Psychedelics are having a moment and women could benefit

Psychedelics are having a moment and women could benefit

“We started our company knowing that women over 40 are prescribed antidepressants at three to four times the rate of men, resulting in one in five women taking an antidepressant to get through the day,” says Juan Pablo Cappello, co-founder and CEO CEO of FDA-approved ketamine therapy platform Nue Life, which raised $23 million in April.

Through platforms like Nue Life, or at one of the hundreds of ketamine therapy clinics across the US, patients can take a controlled amount of the psychoactive substance under the careful guidance of a trained clinician to induce an altered state of consciousness (trip). Having received a lot of airtime in recent years for its purported ability to treat PTSD, anxiety and substance abuse, ketamine is now being studied as an effective way to relieve symptoms of postpartum depression.

A a recent study in the Journal of Affective Disorders suggests that in patients at high risk of postpartum depression, a single dose of ketamine administered before anesthesia during cesarean sections may be effective in prevention. Another ketamine therapy startup, Field Trip, will also begin in-person Phase I clinical trials for FT-104, a psychedelic molecule that is similar to psilocybin but has a much shorter travel time. (Nikhita Singhal’s father, Sanjay Singhal, the entrepreneur who started, is an advisor to Field Trip.) “FT-104 has all the features that make psilocybin so interesting and attractive from a therapeutic perspective—safety and efficacy—but with a very short duration action,” Field Trip co-founder and executive chairman Ronan Levy told me. According to Levy, Field Trip’s existing preclinical studies signal that FT-104 will leave the body after 12 hours, meaning breastfeeding could hypothetically resume within 24 hours—something that will ultimately need to be confirmed in human trials and subject to scientific review. .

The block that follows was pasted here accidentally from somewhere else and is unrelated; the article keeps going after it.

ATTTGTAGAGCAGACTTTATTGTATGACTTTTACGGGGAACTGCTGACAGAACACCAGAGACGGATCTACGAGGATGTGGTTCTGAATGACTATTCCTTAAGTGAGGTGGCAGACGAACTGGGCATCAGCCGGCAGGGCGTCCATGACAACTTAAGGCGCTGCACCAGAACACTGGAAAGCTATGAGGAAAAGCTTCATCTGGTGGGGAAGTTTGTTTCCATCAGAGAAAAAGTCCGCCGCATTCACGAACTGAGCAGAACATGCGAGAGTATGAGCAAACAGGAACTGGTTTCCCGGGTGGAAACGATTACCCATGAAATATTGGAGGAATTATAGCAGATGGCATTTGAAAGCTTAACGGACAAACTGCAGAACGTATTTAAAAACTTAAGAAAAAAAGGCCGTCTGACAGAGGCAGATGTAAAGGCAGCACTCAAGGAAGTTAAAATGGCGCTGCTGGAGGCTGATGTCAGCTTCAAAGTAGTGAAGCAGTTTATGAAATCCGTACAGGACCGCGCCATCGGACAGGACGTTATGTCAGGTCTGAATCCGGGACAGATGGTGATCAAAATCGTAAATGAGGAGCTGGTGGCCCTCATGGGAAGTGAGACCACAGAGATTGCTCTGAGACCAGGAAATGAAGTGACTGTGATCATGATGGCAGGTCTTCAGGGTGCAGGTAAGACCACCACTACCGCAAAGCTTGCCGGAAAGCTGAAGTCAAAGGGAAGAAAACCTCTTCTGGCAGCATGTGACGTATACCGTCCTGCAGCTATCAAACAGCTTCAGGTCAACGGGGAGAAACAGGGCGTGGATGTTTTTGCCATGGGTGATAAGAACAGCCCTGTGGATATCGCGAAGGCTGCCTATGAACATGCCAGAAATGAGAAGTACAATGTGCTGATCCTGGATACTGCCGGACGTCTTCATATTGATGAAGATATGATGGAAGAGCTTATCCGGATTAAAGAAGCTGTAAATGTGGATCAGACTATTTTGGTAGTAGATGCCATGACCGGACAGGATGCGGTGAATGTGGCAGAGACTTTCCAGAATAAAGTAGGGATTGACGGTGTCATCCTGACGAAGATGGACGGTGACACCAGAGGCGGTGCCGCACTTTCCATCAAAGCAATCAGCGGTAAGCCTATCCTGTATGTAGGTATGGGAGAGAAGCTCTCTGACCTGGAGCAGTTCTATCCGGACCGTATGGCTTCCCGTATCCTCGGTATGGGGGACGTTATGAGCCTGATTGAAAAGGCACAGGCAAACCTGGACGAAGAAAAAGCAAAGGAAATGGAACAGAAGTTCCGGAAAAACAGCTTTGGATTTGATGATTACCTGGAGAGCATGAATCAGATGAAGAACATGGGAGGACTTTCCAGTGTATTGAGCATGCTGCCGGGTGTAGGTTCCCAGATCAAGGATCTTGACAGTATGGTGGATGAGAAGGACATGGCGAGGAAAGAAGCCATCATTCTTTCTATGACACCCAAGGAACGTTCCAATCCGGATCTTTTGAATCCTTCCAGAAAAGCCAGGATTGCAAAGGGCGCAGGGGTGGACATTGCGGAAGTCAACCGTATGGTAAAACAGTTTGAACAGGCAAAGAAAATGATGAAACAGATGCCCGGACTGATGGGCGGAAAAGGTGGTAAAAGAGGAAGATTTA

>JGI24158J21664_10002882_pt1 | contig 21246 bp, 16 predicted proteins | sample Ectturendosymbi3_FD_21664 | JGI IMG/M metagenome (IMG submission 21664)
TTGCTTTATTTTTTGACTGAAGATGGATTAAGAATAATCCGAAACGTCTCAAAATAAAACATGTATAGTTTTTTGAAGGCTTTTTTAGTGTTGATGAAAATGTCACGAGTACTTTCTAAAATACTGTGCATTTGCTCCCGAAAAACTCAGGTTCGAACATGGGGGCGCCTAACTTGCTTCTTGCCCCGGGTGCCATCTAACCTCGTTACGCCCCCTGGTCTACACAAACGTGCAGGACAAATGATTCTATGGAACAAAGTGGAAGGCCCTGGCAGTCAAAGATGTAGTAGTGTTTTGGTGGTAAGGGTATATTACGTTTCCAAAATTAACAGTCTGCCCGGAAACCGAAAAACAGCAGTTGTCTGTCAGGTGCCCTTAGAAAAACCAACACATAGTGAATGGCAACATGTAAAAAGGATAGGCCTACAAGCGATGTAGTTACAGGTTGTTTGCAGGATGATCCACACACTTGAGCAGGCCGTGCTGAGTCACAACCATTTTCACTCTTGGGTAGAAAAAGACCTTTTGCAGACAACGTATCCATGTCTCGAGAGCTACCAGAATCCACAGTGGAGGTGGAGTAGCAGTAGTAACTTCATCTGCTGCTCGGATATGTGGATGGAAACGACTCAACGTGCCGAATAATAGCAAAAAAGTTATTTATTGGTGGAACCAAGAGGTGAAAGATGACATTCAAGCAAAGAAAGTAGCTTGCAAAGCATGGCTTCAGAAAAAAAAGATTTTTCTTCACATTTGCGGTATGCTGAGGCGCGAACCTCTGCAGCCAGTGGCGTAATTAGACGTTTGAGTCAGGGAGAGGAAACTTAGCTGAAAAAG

Kelsey Ramsden, former CEO of Vancouver-based psychedelic company Mindcure (which researched MDMA-assisted psychotherapy to help women with a lack of sex drive until shutting down earlier this year due to lack of funding), also says the market for postpartum depression attractive for psychedelic development because there is currently only one cure for the condition (Zulresso). Ramsden is a believer in part because psychedelics worked to ease her symptoms after she had her first child. “The change in my experience led to recurring depressive cycles, and the problem wasn’t necessarily a hormonal problem,” she says. “It was just a change in my experience as a result of becoming a mother in a society that expected me to be a certain way.” She says she tried SSRIs and traditional therapy at first, but finally got on a stable footing after trying psychedelic-assisted psychotherapy.

Ramsden believes that the entire psychedelic industry is still in its earliest days. But she can imagine a culture where it’s normal for women to openly take psychedelic drugs. When something is related to health works for women, she believes, good news spreads like wildfire.

Allison Feduccia, who has a PhD in neuropharmacology, believes the best evidence we have about how psychedelics affect women is still largely anecdotal. For example, there are accounts that suggest this peyote increases milk productionan idea he supports preliminary research from the 1970s. For years, people have been reporting on ways psychedelics changed their menstrual cycle, associating them with heavier periods, a period that comes early, or – alternatively – a more regular cycle. Research has shown that estrogen intensifies the brain’s dopamine reward, so it is possible that a woman’s reaction to a certain drug is more pleasant depending on the phase of her menstrual cycle.

Feduccia argues that psychedelics may be particularly useful for the “rites of passage” that most women go through. “Psychedelics might bring a better perspective when you get your first period, have your first child, and then go through menopause,” she says. “I just hope women can benefit [from psychedelics] without having to drop $20,000 for guided access.”

That guided approach is not only expensive, but fraught with ethical concerns. Multiple high-profile cases of abuse in psychedelic therapy have made headlines in recent years. Richard Yensen, an unlicensed therapist who was a sub-investigator for MAPS, was accused of sexually assaulting a PTSD patient during a MAPS clinical trial of MDMA. Allegations of sexual abuse have also been made against Aharon Grossbard and his wife Françoise Bourzat, the leader of a prominent Bay Area group that has practiced psychedelic therapy for more than 30 years.

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